11:24 - MacDonald is seemingly in control but Lima’s low kicks suddenly add up to a knockdown, and the fight seems to change in an instant.

11:28 - MacDonald instantly shoots a takedown to start the fourth round and Lima stuffs it and ends up on top in full mount. The leg kicks have swollen up MacDonald’s leg so much, it looks as if he’s growing an alien in his left shin.

11:43 - MacDonald survives the injuries (in addition to the leg, he also appears to have a broken nose) and captures the Bellator welterweight belt. It wasn’t an awe-inspiring performance, but he gutted it out.

MacDonald: “He’s the best fighter I ever fought. Easy.” With Tyron Woodley, Robbie Lawler and Carlos Condit among those on his resume, that’s a pretty big statement.

11:44 - Did you know that “Waco” airs later this week?

11:47 - Daniel Cormier is ready to attempt to defend the UFC light heavyweight title he recently lost ... which is bizarre, yet ... say it with me ... totally MMA.

11:52 - After a few exchanges, it seems clear that DC appears to be a little dismissive of Oezdemir’s power. DC slings some leather of his own and nearly finishes with a choke at end of first before the clock runs out on him. You could say he had “No Time” for the choke. (I’ll see myself out now.)

11:57 - Cormier gets a takedown into full mount, gets to the crucifix position, and finishes with strikes from the top. A nice win for a great representative of the sport, and the TD Garden justly gives him his due.

12:04 - Bellator decides that a 5+ hour event is not quite long enough, and has country singer Trace Adkins sing the National Anthem before Sonnen and Jackson get down to business. Also, “Waco.”

12:07 - Rampage-Sonnen kicks off. What kind of fight is this going to be? We have no idea. It could be over in 10 seconds or it could be a disaster.

12:13 - Francis Ngannou is in the Octagon. We could use a quick finish, Bellator.

12:16 - Miocic is in the Octagon, while Rampage and Chael are still fighting in a fight that has slowed to clinches and ground work. Uh-oh. As an interesting side note, the last time Miocic fought in Massachusetts, he was the curtain-jerker of the infamous Moosin MMA card that featured Polish strongman Mariusz Pudzianowski against Tim Sylvia. He’s come a long way, baby.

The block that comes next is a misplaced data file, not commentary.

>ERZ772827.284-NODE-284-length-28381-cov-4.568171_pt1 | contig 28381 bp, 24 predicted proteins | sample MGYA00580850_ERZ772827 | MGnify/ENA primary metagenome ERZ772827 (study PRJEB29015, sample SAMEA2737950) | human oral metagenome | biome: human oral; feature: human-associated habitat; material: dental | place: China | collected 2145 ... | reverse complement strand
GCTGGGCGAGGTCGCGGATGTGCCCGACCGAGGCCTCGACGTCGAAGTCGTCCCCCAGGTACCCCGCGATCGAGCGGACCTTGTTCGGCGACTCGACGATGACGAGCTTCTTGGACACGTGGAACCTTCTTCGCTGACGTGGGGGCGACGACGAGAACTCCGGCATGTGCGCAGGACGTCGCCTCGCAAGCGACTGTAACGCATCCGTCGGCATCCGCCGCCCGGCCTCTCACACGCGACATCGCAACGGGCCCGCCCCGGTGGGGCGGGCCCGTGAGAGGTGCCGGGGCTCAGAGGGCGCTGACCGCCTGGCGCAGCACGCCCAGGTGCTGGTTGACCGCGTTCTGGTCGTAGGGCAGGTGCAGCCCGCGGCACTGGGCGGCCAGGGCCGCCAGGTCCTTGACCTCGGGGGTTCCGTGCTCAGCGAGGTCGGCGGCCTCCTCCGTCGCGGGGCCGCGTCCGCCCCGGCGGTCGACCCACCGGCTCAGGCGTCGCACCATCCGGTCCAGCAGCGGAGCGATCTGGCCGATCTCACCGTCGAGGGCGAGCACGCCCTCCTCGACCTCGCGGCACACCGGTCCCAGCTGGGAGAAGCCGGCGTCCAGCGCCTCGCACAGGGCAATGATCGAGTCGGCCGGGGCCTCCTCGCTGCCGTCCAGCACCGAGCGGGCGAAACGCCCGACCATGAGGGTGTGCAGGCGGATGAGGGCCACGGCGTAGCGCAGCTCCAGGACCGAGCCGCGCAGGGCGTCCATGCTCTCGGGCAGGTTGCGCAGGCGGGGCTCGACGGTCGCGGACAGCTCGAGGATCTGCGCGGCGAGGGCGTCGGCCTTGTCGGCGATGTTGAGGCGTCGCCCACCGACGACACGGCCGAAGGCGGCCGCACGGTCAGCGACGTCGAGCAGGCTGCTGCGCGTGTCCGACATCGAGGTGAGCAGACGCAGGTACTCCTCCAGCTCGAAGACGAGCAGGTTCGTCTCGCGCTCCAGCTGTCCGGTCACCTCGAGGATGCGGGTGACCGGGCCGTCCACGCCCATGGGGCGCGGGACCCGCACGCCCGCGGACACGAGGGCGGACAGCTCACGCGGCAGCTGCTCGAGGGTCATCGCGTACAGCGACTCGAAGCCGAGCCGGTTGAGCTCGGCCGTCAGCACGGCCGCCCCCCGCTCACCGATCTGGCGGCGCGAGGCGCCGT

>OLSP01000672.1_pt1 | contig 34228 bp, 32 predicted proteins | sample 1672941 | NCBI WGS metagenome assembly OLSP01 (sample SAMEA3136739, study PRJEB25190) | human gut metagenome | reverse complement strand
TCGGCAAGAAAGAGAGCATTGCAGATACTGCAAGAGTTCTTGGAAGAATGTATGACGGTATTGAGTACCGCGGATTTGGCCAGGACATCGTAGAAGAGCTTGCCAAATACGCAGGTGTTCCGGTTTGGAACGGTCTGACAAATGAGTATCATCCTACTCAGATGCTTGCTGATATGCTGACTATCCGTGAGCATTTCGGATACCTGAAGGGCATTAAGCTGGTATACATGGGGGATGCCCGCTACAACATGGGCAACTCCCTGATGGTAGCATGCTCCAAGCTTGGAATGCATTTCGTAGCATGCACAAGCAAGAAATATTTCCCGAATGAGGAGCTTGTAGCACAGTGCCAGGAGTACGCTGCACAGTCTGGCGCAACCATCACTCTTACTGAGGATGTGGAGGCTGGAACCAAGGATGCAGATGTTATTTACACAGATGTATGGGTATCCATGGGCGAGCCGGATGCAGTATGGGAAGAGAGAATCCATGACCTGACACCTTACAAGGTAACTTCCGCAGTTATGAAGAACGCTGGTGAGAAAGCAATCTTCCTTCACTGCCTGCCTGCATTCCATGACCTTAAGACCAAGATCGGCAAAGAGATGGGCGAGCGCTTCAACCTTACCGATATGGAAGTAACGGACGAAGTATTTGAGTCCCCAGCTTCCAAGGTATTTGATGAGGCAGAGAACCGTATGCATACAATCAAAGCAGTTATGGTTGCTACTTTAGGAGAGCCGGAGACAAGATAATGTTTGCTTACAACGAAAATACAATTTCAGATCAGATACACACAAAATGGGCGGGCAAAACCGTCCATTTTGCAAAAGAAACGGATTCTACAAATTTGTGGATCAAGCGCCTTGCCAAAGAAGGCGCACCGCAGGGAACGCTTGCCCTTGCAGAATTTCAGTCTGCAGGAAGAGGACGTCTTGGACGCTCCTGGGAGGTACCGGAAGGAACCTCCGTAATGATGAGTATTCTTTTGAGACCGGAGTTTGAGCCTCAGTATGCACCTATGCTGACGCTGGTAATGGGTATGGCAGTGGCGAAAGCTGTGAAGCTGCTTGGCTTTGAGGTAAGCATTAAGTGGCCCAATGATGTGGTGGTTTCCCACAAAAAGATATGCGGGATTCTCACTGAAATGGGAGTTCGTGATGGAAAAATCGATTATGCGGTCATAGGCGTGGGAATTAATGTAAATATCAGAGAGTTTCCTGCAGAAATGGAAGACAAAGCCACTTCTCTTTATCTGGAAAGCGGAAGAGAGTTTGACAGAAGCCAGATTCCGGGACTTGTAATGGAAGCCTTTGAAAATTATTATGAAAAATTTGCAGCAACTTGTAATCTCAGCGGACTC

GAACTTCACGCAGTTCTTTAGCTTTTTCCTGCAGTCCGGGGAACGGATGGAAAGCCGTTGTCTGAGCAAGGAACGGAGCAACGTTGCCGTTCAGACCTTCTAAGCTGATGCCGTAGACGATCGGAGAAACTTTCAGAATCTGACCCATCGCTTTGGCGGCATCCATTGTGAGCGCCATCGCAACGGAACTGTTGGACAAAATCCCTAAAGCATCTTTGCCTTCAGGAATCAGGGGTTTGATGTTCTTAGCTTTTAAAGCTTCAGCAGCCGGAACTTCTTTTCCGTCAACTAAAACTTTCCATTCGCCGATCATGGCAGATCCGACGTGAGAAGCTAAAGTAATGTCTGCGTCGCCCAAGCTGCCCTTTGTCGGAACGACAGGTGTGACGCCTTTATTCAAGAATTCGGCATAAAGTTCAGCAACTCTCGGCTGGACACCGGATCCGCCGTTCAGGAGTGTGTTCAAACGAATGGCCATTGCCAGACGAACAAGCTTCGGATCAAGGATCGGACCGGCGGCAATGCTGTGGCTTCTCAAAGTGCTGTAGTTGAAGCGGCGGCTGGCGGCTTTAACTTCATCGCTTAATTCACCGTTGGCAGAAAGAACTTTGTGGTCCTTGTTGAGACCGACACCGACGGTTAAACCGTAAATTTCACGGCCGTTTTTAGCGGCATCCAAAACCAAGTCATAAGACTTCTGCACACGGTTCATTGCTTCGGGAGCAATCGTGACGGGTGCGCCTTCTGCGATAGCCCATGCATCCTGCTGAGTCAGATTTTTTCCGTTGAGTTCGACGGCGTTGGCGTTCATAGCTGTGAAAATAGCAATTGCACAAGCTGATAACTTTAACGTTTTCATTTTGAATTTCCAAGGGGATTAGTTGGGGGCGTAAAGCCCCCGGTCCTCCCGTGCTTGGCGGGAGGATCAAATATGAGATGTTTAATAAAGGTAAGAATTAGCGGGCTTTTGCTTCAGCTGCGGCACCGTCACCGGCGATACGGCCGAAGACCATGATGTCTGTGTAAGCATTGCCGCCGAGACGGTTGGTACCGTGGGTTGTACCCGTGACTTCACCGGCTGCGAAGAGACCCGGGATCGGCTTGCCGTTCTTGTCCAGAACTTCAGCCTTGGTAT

12:20 - It’s main event time! Ngannou comes out with an unexpected wrinkle, fighting southpaw. Miocic shows his hand early going for a takedown in the opening moments, but Ngannou uses the underhook to get up. Ngannou is stalking but Miocic’s head movement makes him a hard target. Ngannou is fast, but Miocic looks far more mobile. He also has better timing and looks more relaxed.

12:27 - Sonnen wrestles his way to a decision. A middleweight advances to the second round of the Heavyweight Grand Prix, because Bellator lets its freak flag fly like that.

12:28 - Miocic is out here teaching lessons by making Ngannou carry his weight against the cage. The better fighter is already clear.

12:36 - Ngannou landed a huge left that rocked Miocic, but as Ngannou advanced, Miocic ducked underneath him for a takedown. That was probably his one and only chance. Miocic doesn’t seem as though he’ll be denied history.

12:52 - It’s a wipeout, with a trio of 50-44 scores for Miocic, who becomes the first UFC heavyweight champion to successfully defend the belt three times. The final strike count of the bout, per FightMetric is Miocic 200, Ngannou 33. Also of note, Miocic out-landed Ngannou in the fourth round by a tally of 82-0. That’s ... really good.

So that’s it, just your typical two-promotion, five-network, six-hour event.

We saw a little bit of everything. A UFC champ set a record, a couple of young bucks rose up, a couple of old veterans did what they could to prop up a show. As a head-to-head battle, it was a relatively tame back-and-forth, and if it didn’t feel completely routine, it felt somewhat anticlimactic. It may not have been the night we were hoping for, but we’ll always have Waco.